Not only did FileFax allegedly discard the records in its unlocked dumpster adjacent to its place of business, but more incredibly, a FileFax employee permitted another individual to remove 1,100 pounds of records and take them to another facility for recycling.  The recycler, Shred Spot, recognized the documents as protected health records and refused to recycle them.  After consulting his trade association, the National Association for Information Destruction, Shred Spot owner Paul Kaufmann contacted the office of Attorney General Lisa Madigan, according to the Chicago Tribune.

Adding to the perfect storm, shortly after the records were delivered to Shred Spot, Dave Savini, an investigative reporter for CBS Chicago, took a film crew to the dumpster outside of the FileFax facility which remained full of Suburban Lung’s records and remained unlocked, accessible by the general public.  He noted:

“It is an identity thief’s dream, and a nightmare for patients. Medical files, tossed in the trash, contain personal information including drivers’ licenses, Social Security numbers and even medical histories.”

Watch his report here:savini-medical-files[1]
Illinois Attorney General agents and representatives of the Department of Health and Human Services then conducted a site visit of the Shred Spot facility, and documented the return of the records to the practice.

FileFax faces civil penalties and injunctive relief under the AG’s suit including a $50,000 fine for violation of the Consumer Fraud Act and an additional $10,000 for each violation that involved a senior citizen, plus costs of investigation and prosecution, along with another civil penalty of $50,000  for improperly disposing of sensitive personal information and protected health information under the state’s Personal Information Protection Act.  At this point it is not clear what additional sanctions may be sought by HHS under HIPAA.  Further, Suburban Lung Associates may face vicarious liability for the negligence of its business associate, FileFax.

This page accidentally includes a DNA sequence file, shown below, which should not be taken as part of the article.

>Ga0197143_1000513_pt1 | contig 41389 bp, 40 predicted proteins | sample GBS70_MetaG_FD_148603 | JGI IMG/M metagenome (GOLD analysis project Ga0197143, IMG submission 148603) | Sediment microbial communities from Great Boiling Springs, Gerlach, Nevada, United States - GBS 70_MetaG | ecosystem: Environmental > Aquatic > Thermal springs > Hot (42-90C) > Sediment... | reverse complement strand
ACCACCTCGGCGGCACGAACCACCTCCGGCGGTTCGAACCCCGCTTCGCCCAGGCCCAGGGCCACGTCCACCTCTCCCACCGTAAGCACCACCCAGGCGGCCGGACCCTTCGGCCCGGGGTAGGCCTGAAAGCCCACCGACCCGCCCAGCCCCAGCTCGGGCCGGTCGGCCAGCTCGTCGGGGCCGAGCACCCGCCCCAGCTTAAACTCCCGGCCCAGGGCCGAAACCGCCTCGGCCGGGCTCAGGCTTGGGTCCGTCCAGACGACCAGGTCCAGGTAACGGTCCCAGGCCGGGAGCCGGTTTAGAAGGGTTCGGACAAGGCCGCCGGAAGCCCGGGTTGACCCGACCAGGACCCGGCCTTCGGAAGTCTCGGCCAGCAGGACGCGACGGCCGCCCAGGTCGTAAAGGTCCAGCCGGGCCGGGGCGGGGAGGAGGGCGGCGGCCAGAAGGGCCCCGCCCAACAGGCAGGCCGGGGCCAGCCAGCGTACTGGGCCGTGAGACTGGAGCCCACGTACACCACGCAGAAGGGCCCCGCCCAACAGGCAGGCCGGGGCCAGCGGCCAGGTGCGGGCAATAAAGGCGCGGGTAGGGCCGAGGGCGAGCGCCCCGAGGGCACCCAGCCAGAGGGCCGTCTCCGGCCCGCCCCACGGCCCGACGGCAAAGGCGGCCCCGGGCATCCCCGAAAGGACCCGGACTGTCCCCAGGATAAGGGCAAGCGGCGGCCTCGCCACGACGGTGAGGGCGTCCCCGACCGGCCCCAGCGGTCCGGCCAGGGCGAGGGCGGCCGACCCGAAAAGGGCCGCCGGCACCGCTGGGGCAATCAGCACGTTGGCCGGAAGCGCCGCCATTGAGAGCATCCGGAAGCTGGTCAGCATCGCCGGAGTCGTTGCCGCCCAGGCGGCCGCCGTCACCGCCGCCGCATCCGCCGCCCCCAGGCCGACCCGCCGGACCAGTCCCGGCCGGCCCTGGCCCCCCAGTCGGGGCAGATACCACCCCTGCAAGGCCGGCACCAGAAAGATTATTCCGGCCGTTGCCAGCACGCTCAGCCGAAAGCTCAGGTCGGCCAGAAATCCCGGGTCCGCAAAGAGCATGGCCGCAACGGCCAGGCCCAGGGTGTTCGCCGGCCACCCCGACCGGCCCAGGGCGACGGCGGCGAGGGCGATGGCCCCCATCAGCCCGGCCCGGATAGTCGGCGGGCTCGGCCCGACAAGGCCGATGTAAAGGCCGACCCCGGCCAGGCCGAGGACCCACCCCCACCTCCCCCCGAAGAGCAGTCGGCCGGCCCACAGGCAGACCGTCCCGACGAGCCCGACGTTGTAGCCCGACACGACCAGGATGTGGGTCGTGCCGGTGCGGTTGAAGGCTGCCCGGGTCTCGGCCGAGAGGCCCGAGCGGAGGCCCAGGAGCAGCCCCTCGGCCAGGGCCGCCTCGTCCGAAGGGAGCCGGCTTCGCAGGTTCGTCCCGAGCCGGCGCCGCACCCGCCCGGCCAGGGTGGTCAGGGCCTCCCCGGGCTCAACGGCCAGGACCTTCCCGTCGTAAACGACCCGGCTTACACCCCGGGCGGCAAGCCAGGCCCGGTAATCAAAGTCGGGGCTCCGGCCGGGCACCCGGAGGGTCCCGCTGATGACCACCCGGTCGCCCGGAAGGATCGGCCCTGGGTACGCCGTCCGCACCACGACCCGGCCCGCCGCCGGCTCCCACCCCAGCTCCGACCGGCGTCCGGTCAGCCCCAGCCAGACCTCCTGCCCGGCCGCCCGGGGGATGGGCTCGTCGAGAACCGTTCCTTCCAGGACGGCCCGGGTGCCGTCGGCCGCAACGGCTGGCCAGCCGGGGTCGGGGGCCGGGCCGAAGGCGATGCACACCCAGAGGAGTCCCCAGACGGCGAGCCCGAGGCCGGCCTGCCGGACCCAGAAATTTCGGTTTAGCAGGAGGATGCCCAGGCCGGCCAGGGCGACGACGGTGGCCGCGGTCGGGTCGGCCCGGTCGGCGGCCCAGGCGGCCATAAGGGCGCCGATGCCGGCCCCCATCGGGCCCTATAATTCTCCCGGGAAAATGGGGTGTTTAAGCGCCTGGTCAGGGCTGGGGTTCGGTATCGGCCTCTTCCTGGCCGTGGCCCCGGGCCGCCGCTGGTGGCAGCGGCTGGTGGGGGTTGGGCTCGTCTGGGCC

My partners Elizabeth Litten and Michael Kline were quoted by Marla Durben Hirsch in the July 27, 2015 issue of Part B News in an article entitled “Faulty record disposal by business associate exposes physician practice” (subscription required).

“Reporters love to dumpster dive. It’s more sexy [than some other HIPAA violations],” says Kline. “It’s a horror show for the covered entity. And if there’s no business associate agreement, it’s even worse,” he adds.

In the interview, they emphasized the need to treat record storage and disposal companies as seriously as other third-party contractors handling patient-related items, to verify a vendor’s HIPAA compliance efforts before engaging them and to continue monitoring their compliance.

“Consider medical information as other waste, as if it’s toxic. If it’s not disposed of properly, there could be liability,” says Litten.

Further, a covered entity’s business associate agreement is its best defense when a business associate drops the ball.  “You need to know that the business associate knows and complies with HIPAA and state law,” says Litten.

In addition, business associates should be required to report to covered entities within a few days of discovering a breach, and should be required to pay for any costs incurred by the covered entity they have caused, including credit monitoring.